Monday, September 03, 2018

No Words, Wrong Words, Frustrations, and Belly Laughs

As we progress through this experience of being seniors, we are experiencing both frustrations and laughs.

You see, it's frustrating to spew out the wrong word and even more frustrating to not find the word at all. The former tends to happen to Sue and the latter to me. For example, I was trying to tell friends about meeting someone they knew at Balderson, but danged if I could come up with the name at the time: "The town over there (pointing vaguely westward). Near um um Perth. Where they make cheese. Or used to make cheese. And they have stores there."

Sue, however, doesn't fumble much for words but just tends to throw in the wrong ones willy nilly, which she doesn't usually realize until she gets some strange looks coming back at her.

She was recently telling some friends or I should say trying to tell some friends about the haunted tours that they do at the cemetery come Halloween. Except, instead of cemetery, it came out seminary. Well, the mental pictures I got of touring a haunted seminary led me to much mirth. So much so, that weeks later, I can still recall that moment at a time when I am at a point in my life when recalling just about anything becomes a victory of sorts.

Then, when Danica was looking at my birthday card from Allyson and Alycia from out west, Sue told her that it was from Auntie Heather and Auntie Alycia. Danica had a time puzzling that out because Auntie Heather is Sue's sister and lives in Toronto while Auntie Alycia is our daughter-in-law who lives in Vancouver. How in the world they would somehow combine to send one birthday card was indeed a profound puzzlement for the child.

Now, this next example isn't quite the same thing, but it does involve lack of clarity in what one says or at least in how one says it. And it did result in the belly laugh of the title for this piece.

Picture the three us — Sue, me and Danica — sitting in the coffee shop after enjoying a light breakfast. We are talking about exercise classes. Yoga is mentioned because Dani is signed up for Yoga this fall. From there the conversation shifts to Zumba for some reason. But the belly laugh comes when Sue decides to tell us how beneficial belly dancing is, not that she knows this from personal experience.

In the course of her thesis, she says something like: "And all you wear is a coloured sash around your waist."

Now, I knew what she meant, but I looked up to see a rather strange look on Danica's face as she tried to process the information: "All you wear?"

Which is what led to the belly laugh as I made the most of Sue's faux pas. I am not exaggerating, when I say belly laugh as I got to the point where my stomach was almost hurting. Somehow, being in the coffee shop seemed to make it all the funnier, and another round or even two ensued.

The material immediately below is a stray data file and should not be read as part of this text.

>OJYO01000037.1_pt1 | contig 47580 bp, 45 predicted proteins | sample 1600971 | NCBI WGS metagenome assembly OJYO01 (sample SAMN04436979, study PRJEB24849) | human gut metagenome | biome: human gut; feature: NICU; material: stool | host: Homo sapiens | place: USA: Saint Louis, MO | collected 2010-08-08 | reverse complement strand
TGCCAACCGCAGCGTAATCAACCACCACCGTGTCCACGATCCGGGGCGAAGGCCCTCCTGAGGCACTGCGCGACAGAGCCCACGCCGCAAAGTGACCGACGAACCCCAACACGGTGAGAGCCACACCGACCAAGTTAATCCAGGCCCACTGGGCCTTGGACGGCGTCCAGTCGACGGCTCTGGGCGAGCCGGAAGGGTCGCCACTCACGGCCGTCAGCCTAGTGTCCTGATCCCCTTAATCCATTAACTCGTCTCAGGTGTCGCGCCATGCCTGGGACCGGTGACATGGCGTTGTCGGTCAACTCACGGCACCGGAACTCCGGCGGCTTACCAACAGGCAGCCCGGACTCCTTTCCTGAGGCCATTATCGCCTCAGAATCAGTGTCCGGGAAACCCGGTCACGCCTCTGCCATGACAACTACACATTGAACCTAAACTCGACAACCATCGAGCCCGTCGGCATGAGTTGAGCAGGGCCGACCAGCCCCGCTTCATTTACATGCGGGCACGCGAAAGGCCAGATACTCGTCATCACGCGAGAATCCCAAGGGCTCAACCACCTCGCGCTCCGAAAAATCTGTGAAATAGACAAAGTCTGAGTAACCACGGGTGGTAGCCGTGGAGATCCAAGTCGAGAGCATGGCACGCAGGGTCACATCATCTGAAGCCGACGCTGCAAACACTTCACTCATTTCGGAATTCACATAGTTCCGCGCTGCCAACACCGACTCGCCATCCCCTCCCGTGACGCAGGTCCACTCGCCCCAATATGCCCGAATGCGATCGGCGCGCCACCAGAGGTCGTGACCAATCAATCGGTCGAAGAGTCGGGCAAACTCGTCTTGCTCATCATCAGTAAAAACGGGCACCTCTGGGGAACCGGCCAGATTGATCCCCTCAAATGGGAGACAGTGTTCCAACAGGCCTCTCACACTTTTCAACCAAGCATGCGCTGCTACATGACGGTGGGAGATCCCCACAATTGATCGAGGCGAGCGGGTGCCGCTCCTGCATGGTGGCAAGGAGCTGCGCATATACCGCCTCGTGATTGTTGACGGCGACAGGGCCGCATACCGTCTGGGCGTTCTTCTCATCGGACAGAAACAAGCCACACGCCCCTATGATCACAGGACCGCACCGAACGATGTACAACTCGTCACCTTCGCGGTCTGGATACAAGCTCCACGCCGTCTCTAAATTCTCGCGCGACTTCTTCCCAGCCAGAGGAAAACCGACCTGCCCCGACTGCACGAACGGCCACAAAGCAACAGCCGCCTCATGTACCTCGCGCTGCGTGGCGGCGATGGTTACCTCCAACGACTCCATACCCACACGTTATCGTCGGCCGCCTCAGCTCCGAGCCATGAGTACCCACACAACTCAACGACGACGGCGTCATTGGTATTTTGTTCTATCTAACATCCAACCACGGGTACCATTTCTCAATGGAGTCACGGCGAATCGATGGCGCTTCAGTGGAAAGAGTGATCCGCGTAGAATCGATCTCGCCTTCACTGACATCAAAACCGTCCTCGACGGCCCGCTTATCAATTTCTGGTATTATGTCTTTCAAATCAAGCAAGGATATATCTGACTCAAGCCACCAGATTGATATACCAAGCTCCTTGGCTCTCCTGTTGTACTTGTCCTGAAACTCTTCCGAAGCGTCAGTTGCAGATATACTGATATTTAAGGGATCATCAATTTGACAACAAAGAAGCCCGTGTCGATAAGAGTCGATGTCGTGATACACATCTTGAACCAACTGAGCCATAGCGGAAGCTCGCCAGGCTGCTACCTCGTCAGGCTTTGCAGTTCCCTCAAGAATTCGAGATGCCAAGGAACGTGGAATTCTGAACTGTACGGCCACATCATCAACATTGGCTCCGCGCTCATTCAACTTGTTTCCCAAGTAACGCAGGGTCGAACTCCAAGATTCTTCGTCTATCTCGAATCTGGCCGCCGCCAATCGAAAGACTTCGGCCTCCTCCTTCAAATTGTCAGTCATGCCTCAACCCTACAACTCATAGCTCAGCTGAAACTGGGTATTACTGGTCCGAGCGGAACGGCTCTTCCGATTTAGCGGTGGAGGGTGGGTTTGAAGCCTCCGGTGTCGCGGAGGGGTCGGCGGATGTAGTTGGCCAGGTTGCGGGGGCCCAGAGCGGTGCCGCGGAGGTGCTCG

Laughs like that are quite wonderful. Too bad they come along so seldom. And too bad they come as a result of atrophying brains.


Lorna said...

I'm so glad you wrote this and wrote it so well: funny, clear, and free of self-pity. I wish I had written it because I'm certainly living it, although with different relatives.

Vicki Lane said...

I remember one of our friends was especially prone to these lapses. After seeing that some of our chickens had lost parts of their frost-bitten combs and wattles, she told another friend that it had gotten so cold the chickens' cocks had fallen off. Yes,there ARE good laughs in getting older!

Joanne Noragon said...

I suffer from a compounded version of A.C. syndrom! I really don't like it.

Kay said...

I’m really relieved to see you writing about this because I’m noticing myself having a terrible time with word retrieval. Names are awful for me. On the other hand, I used to have problems with that before I became a senior. It’s worse now.

Marie Smith said...

Lol. It is good when we can laugh at ourselves AC.

KGMom said...

Welcome to the brain freeze club. AKA the wake up in the middle of the night club when you suddenly recall the forgotten word. Or, just another senior moment.
Or is it cheers?

Mage said...

I'm too much like you, but if you don't laugh at yourself, you are a sad case. I don't have time for that. Now if I could just remember all the DMV stuff, life would be good.

Dale said...

Although I'm barely 60, your story resonates with me. Similar episodes occur here as well. Laughter is truly the best mandolin.

Jenn Jilks said...

Yes, it's the truth. Add to that, my hubby's 30% hearing loss! My 95-year-old client has the same issues with recalling words. Whatthehell. It's better than being in the ground.

Jim Flack said...

After reading this and all the comments, I am glad to know that I am not the only one suffering from "AC Syndrom." And as Jenn Jilks above says, "Whatthehell, it's better than being in the ground." (Smiley face here)